As shown in FIG. 3D, when any page owned by a text record object is first encountered above the fence, the shrink facility performs a bulk move process to move all the related pages above the fence at one time. The shrink facility uses the text record binary tree to examine each related text record (block 351). If the text records is determined to be stored on a page above the fence (block 353), the text record is deleted and reinserted (block 355). The reinsertion causes a new page to be allocated below the fence and the link to the text record to be updated in the appropriate parent node in the text record binary tree. The movement of each text record forms an intermediate transaction in the bulk move process. The intermediate transactions are committed as each completes to minimize contention for the file (block 357). In an alternate embodiment, the transaction granularity is the binary tree level rather than each text record.
If the owning object is an intermediate index node (FIG. 3E), a key value is extracted from one of the index records on the page (block 361). The binary tree is searched for the parent node in the level of the binary tree immediately above the level of the intermediate index node (block 363). The remainder of the process (blocks 365 until 371) is performed as described above in conjunction with clustered data records.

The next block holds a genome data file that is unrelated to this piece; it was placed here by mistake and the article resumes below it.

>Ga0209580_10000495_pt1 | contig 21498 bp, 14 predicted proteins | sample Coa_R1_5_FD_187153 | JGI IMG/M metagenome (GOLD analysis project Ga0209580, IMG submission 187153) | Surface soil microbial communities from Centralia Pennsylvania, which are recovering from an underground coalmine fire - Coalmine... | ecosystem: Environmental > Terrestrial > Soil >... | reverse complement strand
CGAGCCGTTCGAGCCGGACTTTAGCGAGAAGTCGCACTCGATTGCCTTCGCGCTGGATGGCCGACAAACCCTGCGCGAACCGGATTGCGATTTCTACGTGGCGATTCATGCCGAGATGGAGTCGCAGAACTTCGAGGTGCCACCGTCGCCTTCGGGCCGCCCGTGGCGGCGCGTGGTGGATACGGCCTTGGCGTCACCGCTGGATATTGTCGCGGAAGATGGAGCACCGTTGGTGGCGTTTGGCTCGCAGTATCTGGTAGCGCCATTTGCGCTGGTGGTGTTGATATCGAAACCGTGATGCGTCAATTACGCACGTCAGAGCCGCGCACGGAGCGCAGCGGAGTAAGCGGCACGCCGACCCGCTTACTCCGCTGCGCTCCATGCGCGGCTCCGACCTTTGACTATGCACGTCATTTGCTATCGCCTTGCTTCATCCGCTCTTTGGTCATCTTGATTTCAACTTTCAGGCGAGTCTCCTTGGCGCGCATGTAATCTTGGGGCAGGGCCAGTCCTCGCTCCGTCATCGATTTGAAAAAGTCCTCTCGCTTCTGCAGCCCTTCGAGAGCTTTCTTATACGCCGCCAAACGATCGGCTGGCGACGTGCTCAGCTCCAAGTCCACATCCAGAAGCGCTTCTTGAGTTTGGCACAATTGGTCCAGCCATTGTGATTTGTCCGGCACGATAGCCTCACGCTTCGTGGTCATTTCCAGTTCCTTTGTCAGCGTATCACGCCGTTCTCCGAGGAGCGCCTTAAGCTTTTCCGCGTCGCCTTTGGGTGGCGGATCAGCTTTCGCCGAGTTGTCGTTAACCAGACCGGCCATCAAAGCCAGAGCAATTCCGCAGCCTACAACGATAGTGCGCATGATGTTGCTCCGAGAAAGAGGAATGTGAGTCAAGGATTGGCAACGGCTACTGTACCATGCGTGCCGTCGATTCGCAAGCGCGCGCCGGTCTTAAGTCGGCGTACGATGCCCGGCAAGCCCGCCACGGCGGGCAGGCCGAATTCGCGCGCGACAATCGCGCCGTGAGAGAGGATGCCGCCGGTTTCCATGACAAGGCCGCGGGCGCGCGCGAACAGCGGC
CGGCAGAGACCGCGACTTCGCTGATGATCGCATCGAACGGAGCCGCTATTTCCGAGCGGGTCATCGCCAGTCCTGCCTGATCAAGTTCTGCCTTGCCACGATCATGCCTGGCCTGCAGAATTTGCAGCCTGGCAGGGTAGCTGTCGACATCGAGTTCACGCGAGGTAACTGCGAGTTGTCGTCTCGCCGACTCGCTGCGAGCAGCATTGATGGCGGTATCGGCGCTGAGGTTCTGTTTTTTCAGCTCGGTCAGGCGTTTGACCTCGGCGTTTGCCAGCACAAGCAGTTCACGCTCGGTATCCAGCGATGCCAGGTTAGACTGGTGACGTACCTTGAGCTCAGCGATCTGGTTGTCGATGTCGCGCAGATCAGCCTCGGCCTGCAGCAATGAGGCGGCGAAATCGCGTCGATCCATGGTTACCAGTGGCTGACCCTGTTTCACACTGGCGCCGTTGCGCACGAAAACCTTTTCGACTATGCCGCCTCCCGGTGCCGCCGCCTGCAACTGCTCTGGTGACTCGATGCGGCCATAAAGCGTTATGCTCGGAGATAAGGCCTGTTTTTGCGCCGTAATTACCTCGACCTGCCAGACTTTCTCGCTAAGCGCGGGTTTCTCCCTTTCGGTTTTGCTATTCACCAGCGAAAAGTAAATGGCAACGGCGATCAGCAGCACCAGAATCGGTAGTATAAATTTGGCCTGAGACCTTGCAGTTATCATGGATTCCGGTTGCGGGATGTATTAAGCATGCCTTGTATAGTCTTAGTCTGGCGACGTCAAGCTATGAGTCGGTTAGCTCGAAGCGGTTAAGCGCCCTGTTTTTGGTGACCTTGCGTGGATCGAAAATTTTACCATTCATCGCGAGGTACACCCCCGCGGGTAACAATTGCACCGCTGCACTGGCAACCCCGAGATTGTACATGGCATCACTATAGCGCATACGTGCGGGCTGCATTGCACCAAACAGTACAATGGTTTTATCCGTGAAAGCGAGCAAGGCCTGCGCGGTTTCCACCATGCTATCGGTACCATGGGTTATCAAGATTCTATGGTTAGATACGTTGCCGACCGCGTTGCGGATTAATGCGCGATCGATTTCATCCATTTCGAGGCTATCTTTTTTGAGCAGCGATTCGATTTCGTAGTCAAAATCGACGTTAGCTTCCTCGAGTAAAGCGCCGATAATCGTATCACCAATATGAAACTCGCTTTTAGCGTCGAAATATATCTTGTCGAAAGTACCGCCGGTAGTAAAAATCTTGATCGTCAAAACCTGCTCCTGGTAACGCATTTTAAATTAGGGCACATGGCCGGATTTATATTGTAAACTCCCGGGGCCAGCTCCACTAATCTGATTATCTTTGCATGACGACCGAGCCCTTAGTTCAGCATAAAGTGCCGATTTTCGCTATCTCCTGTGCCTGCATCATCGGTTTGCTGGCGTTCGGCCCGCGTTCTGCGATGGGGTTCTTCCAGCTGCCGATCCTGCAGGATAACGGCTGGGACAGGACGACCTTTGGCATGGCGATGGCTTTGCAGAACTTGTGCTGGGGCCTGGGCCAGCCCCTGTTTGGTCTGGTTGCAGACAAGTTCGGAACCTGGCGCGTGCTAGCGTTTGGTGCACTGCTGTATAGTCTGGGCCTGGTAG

If the owning object for a page is a root node (FIG. 3F), the data is moved to an empty page below the fence (block 373), the link to the root node in the meta data is updated (block 375), and the change immediately committed (block 377).
Once the shrink facility has moved the data on each page above the fence (block 315), it re-scans all the pages above the fence to ensure that none have been reallocated (block 317). If one or more pages have been reallocated (block 319), the fence is reset to the highest reallocated page (block 321). At this point, the shrink facility calls the allocation manager to delete the empty, deallocated pages (block 323). The allocation manager updates the appropriate allocation pages and the shrink facility terminates.
The particular methods performed by client or server computer of an exemplary embodiment of the invention have been described. The method performed by the computer has been shown by reference to a flowchart including all the steps from 301 until 377.
In this section of the detailed description, a particular implementation of the shrink facility as used in Microsoft Corporation's SEQ Server 7.0 is described. SEQ Server 7.0 is a relational database management system in which data is stored in table (relation) objects. Each table object comprises columns (domains) and rows (tuples). Keys for sorted tables are maintained in index binary tree structures.